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Introduction to Franchising

If you're new to franchising, this introduction will give you a basic understanding of the concept, the variety and the requirements of a format for rapidly replicating a proven successful business with the support and branding of a national organisation

Franchising is a 'business marriage' between an existing business (the franchisor) and an individual (the franchise owner). The franchise owner buys licensed rights to clone the franchisor's business concept in a specific territory for a specified period, backed by full training and support from the franchisor. The franchisor provides a ready-made, established and tested business format including name, corporate power, know-how, training and ongoing support services.

Investing capital, time, effort and any relevant past experience to create their business, the franchise owner replicates the franchisor's business formula/system, gaining a safer, more structured, brand-led way of moving into independent business. The franchisor gains a new outlet in a new territory with minimum capital investment in setting it up.

Investment franchise:
The franchise owner puts up substantial funds to capitalise on a high-cost franchise system and, although retaining overall strategic management, invariably hires others to manage the franchise outlet. Examples are hotel and restaurant franchises.

Management franchise:
The franchise owner controls several territories or a region, or manages a team of operatives. Examples are van-based franchises run from regional HQs, depots or hubs.

Executive franchise:
The franchise owner runs a one-man, white-collar business involved in areas including financial services, personnel, consultancy or project management. Premises are not vital because work tends to be taken to client premises. Examples are debt and cost control consultancy franchises.

Retail franchise:
The franchise owner makes a significant investment in commercial property, costly equipment and staff to help operate a high-yield business system, which can often be sold at a profit should the franchise owner wish to retire and capitalise on the investment. Unlike the investment franchise, owner-operators are the norm here. Examples here are high street fashion and mobile phone chains.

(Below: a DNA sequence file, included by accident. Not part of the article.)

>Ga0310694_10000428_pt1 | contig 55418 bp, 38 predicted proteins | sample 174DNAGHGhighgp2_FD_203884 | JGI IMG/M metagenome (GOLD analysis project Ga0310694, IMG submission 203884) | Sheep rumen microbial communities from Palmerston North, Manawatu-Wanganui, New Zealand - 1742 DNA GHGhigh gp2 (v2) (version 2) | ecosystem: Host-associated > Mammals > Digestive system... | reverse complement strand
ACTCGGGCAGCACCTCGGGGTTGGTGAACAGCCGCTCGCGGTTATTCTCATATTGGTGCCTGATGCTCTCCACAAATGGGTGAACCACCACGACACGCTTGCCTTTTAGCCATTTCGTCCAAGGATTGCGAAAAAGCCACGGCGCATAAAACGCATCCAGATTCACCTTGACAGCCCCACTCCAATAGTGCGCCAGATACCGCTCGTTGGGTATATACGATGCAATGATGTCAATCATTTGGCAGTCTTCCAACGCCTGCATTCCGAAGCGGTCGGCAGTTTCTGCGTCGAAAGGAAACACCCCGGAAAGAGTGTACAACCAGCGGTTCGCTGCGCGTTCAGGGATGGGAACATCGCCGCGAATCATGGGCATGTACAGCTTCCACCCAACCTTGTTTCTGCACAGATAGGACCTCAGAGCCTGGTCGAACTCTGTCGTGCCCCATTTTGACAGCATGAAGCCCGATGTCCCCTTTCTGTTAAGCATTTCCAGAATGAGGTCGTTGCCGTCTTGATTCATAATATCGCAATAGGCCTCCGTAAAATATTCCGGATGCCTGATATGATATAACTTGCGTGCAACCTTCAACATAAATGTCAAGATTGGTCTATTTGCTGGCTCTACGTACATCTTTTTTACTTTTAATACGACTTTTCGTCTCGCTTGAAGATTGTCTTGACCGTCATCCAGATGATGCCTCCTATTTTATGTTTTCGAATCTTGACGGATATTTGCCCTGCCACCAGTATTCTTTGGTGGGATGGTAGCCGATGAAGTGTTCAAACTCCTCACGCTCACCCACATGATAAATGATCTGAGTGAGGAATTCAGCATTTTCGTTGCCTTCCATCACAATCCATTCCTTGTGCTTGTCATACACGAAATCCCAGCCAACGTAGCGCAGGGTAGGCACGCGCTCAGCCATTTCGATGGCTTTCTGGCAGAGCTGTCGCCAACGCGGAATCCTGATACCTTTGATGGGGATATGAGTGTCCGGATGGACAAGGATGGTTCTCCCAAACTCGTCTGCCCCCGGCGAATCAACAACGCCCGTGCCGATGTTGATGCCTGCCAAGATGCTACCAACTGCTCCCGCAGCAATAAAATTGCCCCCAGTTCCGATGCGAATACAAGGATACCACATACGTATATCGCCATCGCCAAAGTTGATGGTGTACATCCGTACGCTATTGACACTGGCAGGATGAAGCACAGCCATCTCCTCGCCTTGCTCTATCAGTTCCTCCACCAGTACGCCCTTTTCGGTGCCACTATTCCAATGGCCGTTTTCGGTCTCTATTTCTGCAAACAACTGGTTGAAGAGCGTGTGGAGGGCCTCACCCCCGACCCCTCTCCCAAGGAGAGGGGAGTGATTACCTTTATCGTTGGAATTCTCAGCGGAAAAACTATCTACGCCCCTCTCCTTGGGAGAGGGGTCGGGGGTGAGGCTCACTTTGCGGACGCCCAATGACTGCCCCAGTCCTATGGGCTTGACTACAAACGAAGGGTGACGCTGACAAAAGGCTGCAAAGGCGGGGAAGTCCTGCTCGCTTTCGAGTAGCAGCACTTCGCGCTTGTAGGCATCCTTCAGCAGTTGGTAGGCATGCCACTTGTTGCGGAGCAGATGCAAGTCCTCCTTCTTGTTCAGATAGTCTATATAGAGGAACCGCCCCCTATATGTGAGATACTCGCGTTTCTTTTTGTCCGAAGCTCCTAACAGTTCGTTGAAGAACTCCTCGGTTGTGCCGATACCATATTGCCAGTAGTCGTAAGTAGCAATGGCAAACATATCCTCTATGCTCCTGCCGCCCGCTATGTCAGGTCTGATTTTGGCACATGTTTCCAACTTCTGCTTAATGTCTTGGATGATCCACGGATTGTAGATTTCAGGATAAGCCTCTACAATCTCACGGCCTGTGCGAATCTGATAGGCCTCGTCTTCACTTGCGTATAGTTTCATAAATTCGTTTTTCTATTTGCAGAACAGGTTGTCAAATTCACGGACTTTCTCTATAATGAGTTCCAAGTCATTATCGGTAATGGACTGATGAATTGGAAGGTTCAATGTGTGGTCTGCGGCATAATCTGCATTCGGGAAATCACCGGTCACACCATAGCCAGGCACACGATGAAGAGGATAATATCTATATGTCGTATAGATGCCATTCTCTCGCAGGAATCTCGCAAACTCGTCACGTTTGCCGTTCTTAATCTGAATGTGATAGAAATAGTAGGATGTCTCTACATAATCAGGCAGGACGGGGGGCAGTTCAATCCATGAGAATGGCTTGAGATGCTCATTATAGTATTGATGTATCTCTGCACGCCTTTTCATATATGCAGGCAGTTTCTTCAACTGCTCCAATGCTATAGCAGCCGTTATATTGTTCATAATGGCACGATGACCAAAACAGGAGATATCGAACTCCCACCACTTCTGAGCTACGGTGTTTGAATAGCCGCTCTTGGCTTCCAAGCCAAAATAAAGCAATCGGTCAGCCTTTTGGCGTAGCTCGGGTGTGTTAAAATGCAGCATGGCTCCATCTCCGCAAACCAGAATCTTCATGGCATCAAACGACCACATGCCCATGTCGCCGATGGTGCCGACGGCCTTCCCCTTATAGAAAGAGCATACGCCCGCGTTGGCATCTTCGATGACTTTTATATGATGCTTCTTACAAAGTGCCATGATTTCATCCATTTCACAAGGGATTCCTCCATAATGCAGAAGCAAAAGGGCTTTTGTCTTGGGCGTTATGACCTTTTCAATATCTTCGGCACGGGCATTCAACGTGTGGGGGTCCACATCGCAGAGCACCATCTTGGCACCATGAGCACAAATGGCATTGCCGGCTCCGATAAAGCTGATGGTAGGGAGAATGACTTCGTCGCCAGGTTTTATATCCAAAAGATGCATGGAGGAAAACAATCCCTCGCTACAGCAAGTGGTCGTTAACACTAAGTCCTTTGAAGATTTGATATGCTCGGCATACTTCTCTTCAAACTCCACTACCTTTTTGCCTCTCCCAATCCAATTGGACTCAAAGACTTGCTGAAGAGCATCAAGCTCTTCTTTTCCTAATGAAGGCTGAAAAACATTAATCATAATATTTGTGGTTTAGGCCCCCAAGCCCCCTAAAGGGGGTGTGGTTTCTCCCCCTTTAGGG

Sales & distribution franchise:
The franchise owner is on the road, selling and/or distributing products in the territory and where other driver-delivery personnel could be hired to cover areas as the customer base grows.

Mobile servicing (job) franchise:
The franchise owner makes a lower level of financial investment to buy the right to operate, typically, a man-and-van home-based service, installation and/or repair business in areas like cleaning, motor services or maintenance.

Bear in mind that most franchisors now like to view their opportunities as more mature 'management franchises'. Even those that start as job-type franchises are generally accompanied by encouragement for franchise owners to aspire to developing a management franchise, whereby they employ operatives and focus more on managing and growing the business.

Savings, rollover, redundancy pay, compensation, inheritance, loans to set up and operate the business in return for access to the franchisor's systems, know-how, training and ongoing support.

Living and breathing the business to the exclusion of all else, certainly at first so that it builds on a stable foundation.

Committing to learning, building and sustaining the business, often with unsociable hours and going the extra mile.

Giving up paid employment, unemployment benefit, company pensions and control over a possibly re-mortgaged home or savings in favour of borowing commitments, debt servicing and debt chasing.

Unlike a self-start business, you will be limited by a contractual but constructive relationship with the franchisor, especially regarding work methodology, operating procedures, maintenance of quality standards, supervision, monitoring, foregoing the right to conduct a similar business of your own devising and being restricted in choice of buyers for your business when you want to sell it on to realise your investment or simply to move on to pursue something else.

Support from your family:
Family members are often expected to assist in running the franchise.

Where relevant and applicable, for example management, accounting, technical or administrative skills can be transferable.

To be competitive:
You may need to absorb the effects on your margins of tied supplies, mark-ups, royalties, marketing and other per cent levies.

If you are considering starting your own business ensure you are familiar with all the terminology listed and take your time and don't be afraid to ask questions. Due diligence is a crucial part of the process.